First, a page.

‘As a venue for hiking and fell running, Stanage Edge is unbeatable’ – Kevin Rushby
When we were kids it was always UK holidays, usually under canvas, and always recalled with affection. I have no problem giving up foreign travel for a while, although I do miss the sheer scale and biodiversity of distant wildernesses and worry about the communities who invested hope, and effort, in tourism as a way of holding off the oilmen, gold prospectors and road diggers. I’m praying they hang on. We will return!
Meanwhile, the UK has some epic adventure experiences to offer, and no airport in between. (It’s now over a year since I flew anywhere, but the nightmares about getting lost in the perfume maze at Manchester Terminal 3 are still there: “A little squirt … sir?”) Among Britain’s great adventure spots, none beats Stanage Edge in the Peak District for its wealth of short routes – the rocks are never more than 25 metres tall. It’s a millstone grit escarpment that runs for about three miles to the north-east of Hathersage and also has a few notable outliers. It’s also an unbeatable venue for hiking and fell running.
Climbing here kicked off in 1949 when the great pioneer Joe Brown (who died at the age of 89 in April 2020) set what seemed a superhuman standard with Right Unconquerable, a 14-metre ascent up a narrow crack, followed by a nerve-jangling finish. Thousands have done it since, but he was first – and with homemade postwar gear. As a small boy I watched Brown climb the Old Man of Hoy on live television and it left a lasting desire for adventure in such places.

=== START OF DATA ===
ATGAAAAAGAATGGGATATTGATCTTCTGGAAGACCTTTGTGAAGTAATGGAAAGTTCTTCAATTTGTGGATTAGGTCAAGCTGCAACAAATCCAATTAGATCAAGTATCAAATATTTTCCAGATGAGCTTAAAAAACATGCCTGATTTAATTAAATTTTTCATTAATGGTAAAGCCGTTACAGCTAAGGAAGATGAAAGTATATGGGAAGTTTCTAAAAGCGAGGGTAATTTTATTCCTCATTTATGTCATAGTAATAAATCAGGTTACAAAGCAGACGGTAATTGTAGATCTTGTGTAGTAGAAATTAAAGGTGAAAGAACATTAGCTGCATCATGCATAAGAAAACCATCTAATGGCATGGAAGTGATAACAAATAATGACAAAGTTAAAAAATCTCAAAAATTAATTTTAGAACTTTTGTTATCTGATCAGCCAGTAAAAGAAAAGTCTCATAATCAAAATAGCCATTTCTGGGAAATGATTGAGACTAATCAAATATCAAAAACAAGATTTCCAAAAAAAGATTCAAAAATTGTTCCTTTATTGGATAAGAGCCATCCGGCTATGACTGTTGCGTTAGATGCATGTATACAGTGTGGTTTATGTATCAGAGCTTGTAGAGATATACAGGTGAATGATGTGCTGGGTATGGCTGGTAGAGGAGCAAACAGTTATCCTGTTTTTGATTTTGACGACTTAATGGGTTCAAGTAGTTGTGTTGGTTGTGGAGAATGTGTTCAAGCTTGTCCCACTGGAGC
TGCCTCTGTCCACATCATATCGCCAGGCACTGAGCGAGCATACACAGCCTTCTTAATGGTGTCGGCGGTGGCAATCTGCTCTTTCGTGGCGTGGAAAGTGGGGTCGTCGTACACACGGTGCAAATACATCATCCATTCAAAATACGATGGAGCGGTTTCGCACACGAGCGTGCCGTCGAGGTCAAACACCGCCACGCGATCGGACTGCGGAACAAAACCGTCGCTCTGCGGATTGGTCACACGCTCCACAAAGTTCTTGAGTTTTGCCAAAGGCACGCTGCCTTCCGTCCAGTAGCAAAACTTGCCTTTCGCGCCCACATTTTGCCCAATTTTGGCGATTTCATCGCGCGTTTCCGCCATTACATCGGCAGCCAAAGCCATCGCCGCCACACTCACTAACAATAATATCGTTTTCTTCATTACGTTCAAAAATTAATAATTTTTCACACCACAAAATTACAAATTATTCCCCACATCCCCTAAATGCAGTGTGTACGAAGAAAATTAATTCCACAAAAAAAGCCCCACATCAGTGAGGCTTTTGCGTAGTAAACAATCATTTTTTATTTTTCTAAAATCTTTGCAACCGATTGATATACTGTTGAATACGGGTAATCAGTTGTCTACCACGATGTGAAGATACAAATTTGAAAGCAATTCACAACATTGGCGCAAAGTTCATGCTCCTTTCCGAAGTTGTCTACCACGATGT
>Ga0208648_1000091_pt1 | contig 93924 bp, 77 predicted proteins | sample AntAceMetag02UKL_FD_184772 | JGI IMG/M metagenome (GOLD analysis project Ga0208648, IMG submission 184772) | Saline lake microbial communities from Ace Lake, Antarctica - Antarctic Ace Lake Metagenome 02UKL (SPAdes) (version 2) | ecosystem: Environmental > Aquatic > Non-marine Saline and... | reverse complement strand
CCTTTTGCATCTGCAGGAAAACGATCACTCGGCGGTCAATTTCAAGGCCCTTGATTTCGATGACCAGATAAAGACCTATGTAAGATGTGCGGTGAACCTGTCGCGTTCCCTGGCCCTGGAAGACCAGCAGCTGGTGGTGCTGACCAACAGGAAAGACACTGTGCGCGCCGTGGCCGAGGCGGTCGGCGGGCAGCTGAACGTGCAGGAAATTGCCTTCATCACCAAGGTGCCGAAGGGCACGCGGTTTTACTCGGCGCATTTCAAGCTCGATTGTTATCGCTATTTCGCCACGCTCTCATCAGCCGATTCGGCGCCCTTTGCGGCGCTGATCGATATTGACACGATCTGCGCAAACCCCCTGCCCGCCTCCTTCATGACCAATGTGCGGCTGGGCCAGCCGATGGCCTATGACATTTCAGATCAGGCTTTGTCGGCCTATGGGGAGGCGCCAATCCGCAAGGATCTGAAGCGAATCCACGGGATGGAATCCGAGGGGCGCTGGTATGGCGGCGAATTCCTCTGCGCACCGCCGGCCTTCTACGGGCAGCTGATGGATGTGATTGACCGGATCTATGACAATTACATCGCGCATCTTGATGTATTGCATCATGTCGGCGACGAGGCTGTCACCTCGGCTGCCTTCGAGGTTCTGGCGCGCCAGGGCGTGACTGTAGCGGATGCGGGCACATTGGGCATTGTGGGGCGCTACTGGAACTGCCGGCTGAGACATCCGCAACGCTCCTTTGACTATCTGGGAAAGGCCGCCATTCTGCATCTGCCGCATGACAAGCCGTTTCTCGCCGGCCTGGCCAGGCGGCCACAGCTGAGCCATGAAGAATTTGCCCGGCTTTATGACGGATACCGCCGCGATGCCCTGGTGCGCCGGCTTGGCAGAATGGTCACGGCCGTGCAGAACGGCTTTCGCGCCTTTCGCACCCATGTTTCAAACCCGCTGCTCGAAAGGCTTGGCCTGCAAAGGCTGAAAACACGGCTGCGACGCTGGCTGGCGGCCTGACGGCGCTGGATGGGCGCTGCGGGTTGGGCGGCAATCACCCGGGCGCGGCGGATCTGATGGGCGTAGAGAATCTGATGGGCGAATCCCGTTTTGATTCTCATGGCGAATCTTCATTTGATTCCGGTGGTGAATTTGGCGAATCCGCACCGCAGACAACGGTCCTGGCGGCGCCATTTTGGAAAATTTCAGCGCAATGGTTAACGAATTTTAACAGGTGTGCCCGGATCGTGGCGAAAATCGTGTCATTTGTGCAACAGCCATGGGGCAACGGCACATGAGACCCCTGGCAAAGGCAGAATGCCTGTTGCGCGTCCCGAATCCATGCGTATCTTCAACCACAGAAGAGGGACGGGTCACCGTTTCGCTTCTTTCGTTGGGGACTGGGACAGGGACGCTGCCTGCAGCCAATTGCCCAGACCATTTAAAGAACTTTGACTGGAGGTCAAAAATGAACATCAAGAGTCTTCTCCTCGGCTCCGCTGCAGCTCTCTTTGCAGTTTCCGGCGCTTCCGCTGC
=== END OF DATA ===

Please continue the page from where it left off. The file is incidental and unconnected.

Even if climbing is not your thing, a walk along the edge of the escarpment is a delight. Scrambling skills and good balance make it even more satisfying. A fine circuit would start at Hathersage station, head up to the escarpment, along to High Neb, then back below the Edge. Keep a lookout for a small cave that leads down to a natural rock balcony on the escarpment face. Known as Robin Hood’s Cave, it’s a wonderful place from which to admire the view. If you really want to mix it up, Hathersage has a fine outdoor swimming pool too.
‘We’ll swap Austria for a weekend camping in the Cairngorms’ – Caroline Eden
On a walking holiday, there is no better incentive for tackling a vertical hill than lunch at the top. Unfortunately, my annual eating-drinking-walking summer jamboree to Austria’s Salzburgerland is looking dicey.
Usually, the trip would follow a well-rehearsed pattern: in July, my husband and I drop Darwin, our beagle, off with his canine cousins before flying to Salzburg. Once there, after a quick Sachertorte at the city’s swish Hotel Sacher, we head into the surrounding mountains for a week of hill walking.